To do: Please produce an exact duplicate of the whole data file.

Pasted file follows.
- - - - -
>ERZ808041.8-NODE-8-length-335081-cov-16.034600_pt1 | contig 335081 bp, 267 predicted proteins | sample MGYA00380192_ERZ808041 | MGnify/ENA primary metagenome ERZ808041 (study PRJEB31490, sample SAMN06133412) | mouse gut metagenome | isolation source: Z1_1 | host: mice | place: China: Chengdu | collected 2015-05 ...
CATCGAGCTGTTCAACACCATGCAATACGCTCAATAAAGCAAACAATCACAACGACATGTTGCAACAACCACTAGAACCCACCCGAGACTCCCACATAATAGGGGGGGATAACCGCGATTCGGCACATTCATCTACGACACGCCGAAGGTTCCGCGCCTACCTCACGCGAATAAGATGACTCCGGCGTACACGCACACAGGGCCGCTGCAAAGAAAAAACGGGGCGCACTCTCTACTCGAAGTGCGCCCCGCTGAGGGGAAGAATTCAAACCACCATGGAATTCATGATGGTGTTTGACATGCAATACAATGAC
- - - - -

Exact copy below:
>ERZ808041.8-NODE-8-length-335081-cov-16.034600_pt1 | contig 335081 bp, 267 predicted proteins | sample MGYA00380192_ERZ808041 | MGnify/ENA primary metagenome ERZ808041 (study PRJEB31490, sample SAMN06133412) | mouse gut metagenome | isolation source: Z1_1 | host: mice | place: China: Chengdu | collected 2015-05 ...
CATCGAGCTGTTCAACACCATGCAATACGCTCAATAAAGCAAACAATCACAACGACATGTTGCAACAACCACTAGAACCCACCCGAGACTCCCACATAATAGGGGGGGATAACCGCGATTCGGCACATTCATCTACGACACGCCGAAGGTTCCGCGCCTACCTCACGCGAATAAGATGACTCCGGCGTACACGCACACAGGGCCGCTGCAAAGAAAAAACGGGGCGCACTCTCTACTCGAAGTGCGCCCCGCTGAGGGGAAGAATTCAAACCACCATGGAATTCATGATGGTGTTTGACATGCAATACAATGAC